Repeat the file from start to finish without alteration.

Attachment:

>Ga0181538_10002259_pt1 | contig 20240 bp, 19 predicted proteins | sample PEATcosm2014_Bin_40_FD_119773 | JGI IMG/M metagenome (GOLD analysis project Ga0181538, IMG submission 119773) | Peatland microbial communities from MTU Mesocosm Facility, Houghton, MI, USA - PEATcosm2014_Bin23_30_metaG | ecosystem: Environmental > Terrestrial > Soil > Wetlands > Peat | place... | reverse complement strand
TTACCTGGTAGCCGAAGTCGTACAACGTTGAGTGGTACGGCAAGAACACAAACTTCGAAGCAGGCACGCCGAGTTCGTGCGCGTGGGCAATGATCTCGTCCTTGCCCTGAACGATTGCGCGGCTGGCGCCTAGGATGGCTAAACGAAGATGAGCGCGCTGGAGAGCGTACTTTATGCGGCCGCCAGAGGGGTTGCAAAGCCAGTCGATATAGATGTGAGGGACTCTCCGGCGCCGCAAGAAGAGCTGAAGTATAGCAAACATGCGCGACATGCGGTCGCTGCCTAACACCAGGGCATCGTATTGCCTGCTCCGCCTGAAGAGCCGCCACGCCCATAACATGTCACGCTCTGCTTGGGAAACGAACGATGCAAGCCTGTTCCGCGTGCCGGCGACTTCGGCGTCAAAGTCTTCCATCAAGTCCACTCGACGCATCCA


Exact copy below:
>Ga0181538_10002259_pt1 | contig 20240 bp, 19 predicted proteins | sample PEATcosm2014_Bin_40_FD_119773 | JGI IMG/M metagenome (GOLD analysis project Ga0181538, IMG submission 119773) | Peatland microbial communities from MTU Mesocosm Facility, Houghton, MI, USA - PEATcosm2014_Bin23_30_metaG | ecosystem: Environmental > Terrestrial > Soil > Wetlands > Peat | place... | reverse complement strand
TTACCTGGTAGCCGAAGTCGTACAACGTTGAGTGGTACGGCAAGAACACAAACTTCGAAGCAGGCACGCCGAGTTCGTGCGCGTGGGCAATGATCTCGTCCTTGCCCTGAACGATTGCGCGGCTGGCGCCTAGGATGGCTAAACGAAGATGAGCGCGCTGGAGAGCGTACTTTATGCGGCCGCCAGAGGGGTTGCAAAGCCAGTCGATATAGATGTGAGGGACTCTCCGGCGCCGCAAGAAGAGCTGAAGTATAGCAAACATGCGCGACATGCGGTCGCTGCCTAACACCAGGGCATCGTATTGCCTGCTCCGCCTGAAGAGCCGCCACGCCCATAACATGTCACGCTCTGCTTGGGAAACGAACGATGCAAGCCTGTTCCGCGTGCCGGCGACTTCGGCGTCAAAGTCTTCCATCAAGTCCACTCGACGCATCCA